Also be aware, if you were not, that many people here make posts asking for an English speaking professional. For one thing, the US Embassy list does include languages spoken. And that may indeed be helpful to some expats, as at least to narrow attorney options they can check. Meanwhile, the attorney that I use, for example, for land issues is very competent, but does not speak English. Suggesting her to most expats would not be helpful. Many issues to consider.  :)

zif :

May as well point to the Yellow Pages.

For those not aware of the existence of the Yellow Pages, then pointing them to it as a first resource is perfectly appropriate. Even the Yellow pages are a resource.

zif :

Better that folks look at Martindale's,

I am sure the OP, and others appreciate your suggestion. Would it not have been easier to simply have suggest that as another option to begin with, rather than just criticizing?  ;)

But, even that list... well, one should still shop around and do personal due diligence and not *just* trust a professional simply because they are on a list. That is, again, we all need to be adults here.  :cool:

It's really a shame that folks on this board can't make even the most inoffensive post, like pointing out the problem with the embassy site, without triggering a barrage of a response from you. Happens time and again here.

zif :

It's really a shame that folks on this board can't make even the most inoffensive post, like pointing out the problem with the embassy site, without triggering a barrage of a response from you. Happens time and again here.

People at forums have different opinions. I had one. You had one. At forums we discuss opinions. The entire point of a forum is to discuss... and make responses. Not quite sure what you mean by "barrage of a response". Well... yes.... I may respond to your comment. That is the entire point of a forum.

If you do not want to discuss the point further, that is fine. But blaming and criticizing the personal behavior of others for simply making posts that may disagree with yours, is not only not cool, it is against forum rules:)

Dear everyone ,thanks for all your comments. Actually I am surprised at all the replies- posts. It is not such a difficult problem -issue to solve. I have already started to complete with  local Lawyers. I was just curious if anyone had already completed a will in Hungary ,who is not Hungarian. Unusual but the will has to be in your mother language and Hungarian, also the translated document must be officially  translated and stamped by the an official translation office.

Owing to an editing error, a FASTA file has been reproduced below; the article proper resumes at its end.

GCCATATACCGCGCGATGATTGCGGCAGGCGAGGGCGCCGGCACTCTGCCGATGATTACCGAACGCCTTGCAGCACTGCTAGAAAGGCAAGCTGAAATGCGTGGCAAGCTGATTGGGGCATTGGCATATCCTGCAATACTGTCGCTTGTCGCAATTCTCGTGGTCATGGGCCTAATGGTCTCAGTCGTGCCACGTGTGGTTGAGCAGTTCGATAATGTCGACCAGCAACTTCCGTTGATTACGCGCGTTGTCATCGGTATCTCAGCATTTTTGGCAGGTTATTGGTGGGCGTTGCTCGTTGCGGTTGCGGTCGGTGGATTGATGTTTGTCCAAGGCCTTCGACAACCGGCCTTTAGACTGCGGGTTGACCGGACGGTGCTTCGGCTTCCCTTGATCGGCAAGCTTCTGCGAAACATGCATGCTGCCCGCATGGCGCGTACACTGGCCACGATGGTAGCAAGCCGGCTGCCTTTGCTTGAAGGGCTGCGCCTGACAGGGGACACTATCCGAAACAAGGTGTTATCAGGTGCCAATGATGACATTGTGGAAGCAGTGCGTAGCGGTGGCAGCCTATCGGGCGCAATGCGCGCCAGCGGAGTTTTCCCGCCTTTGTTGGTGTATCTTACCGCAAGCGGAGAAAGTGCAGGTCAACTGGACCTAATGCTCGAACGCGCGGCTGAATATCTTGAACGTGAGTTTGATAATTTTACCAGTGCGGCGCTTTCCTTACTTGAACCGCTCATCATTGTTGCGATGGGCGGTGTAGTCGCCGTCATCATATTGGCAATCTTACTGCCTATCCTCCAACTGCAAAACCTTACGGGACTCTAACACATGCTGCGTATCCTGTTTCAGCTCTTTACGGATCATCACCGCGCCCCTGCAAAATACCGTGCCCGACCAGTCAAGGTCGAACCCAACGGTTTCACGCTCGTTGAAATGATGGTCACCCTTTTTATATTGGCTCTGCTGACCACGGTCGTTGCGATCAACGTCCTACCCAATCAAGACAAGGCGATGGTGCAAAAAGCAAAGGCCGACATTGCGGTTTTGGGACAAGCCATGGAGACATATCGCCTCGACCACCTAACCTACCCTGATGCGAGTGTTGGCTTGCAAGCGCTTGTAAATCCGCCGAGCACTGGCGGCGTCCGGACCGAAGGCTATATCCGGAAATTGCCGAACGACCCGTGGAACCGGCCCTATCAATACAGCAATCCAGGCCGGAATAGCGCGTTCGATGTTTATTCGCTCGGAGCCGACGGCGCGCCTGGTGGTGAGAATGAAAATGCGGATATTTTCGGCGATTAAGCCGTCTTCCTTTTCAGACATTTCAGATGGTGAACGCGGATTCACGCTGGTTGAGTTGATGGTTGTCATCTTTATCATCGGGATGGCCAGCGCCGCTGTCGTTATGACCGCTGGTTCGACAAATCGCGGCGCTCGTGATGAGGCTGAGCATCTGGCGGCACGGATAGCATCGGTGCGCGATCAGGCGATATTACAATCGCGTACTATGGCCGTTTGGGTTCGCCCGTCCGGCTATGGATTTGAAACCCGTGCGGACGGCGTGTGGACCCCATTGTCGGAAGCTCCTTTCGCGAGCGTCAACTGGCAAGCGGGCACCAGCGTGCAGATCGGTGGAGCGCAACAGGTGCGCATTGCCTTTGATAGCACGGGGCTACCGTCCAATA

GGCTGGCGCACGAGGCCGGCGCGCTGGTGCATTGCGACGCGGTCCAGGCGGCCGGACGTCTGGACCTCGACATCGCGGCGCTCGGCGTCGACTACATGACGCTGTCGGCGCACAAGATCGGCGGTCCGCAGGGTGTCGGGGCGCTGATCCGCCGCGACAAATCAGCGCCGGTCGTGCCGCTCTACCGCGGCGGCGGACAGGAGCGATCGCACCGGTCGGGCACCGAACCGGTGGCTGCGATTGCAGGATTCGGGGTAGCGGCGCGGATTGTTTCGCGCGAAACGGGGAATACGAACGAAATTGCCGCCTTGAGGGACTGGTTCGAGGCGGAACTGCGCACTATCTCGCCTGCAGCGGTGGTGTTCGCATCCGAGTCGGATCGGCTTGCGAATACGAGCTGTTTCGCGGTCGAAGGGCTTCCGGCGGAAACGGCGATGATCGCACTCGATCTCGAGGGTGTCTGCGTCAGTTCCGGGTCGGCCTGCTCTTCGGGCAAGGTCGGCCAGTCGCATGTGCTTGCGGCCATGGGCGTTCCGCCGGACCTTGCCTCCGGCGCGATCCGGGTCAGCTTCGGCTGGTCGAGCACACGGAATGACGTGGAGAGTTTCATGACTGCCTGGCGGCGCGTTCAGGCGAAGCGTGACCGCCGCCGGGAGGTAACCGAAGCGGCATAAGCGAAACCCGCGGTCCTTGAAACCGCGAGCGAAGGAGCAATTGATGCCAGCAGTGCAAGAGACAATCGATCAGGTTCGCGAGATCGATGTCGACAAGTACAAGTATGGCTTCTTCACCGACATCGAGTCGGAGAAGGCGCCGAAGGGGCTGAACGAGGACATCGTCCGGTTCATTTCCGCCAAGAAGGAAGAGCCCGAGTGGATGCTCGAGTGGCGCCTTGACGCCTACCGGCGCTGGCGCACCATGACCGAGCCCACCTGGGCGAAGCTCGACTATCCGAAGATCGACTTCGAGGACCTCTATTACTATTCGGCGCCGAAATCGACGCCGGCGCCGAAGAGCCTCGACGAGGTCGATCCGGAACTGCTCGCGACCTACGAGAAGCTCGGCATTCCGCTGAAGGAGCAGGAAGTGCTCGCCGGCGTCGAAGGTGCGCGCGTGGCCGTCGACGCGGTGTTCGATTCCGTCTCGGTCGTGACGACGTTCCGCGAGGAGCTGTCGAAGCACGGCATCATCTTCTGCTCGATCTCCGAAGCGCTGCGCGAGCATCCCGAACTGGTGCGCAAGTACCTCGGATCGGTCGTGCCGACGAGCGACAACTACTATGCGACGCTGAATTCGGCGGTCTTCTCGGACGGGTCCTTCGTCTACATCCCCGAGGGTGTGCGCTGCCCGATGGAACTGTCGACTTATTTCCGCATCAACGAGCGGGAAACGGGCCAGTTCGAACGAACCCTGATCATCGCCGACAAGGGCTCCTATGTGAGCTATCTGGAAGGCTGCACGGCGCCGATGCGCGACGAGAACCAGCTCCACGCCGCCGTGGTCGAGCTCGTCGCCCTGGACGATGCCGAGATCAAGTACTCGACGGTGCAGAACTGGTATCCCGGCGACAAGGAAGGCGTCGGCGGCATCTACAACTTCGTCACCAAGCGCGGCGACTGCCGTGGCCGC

Thank you all
👍👍👍👍

Mark Lewis002 :

I am surprised at all the replies- posts.

Actually, I don't know any average Hungarian who has made out a will. Not really a "thing" here. The default law defines inheritance for the most part. So what is "normal" to you and your culture, is maybe "strange" to the locals here....

But aside from that, Hungary is at the epicenter of reactionary/authoriarian versus free democratic ideologies. So some discussions here lately, and sadly, tend to degrade to those, on one side or another, that are not able to agree to disagree.

I hope, despite that, you could filter out and get some useful information that could help you address your issue as I think all posters, eventually, had good input on topic options for you.   :)

Yes the rule of ""intestate"" appears to be the common rule. Also a lot of useful  information from other posts.

klsallee :
Mark Lewis002 :

I am surprised at all the replies- posts.

Actually, I don't know any average Hungarian who has made out a will. Not really a "thing" here. The default law defines inheritance for the most part. So what is "normal" to you and your culture, is maybe "strange" to the locals here....

"Ordinary" people in HU really only have their houses and property as their biggest assets and the rules are really very clear indeed. 

They did rewrite the Civil Code a few years ago but it's absolutely without doubt HU law applies to immovable property located in HU.   This trumps any other law. 

If anyone cares, I can try and find the English version of the recent Civil Code on inheritance.  I have a copy somewhere.

It does mean that you might need two wills one for another jurisdiction and one in HU especially regarding property and possibly to mitigate tax.   But for most people their total assets will be realistically well under the thresholds.

New topic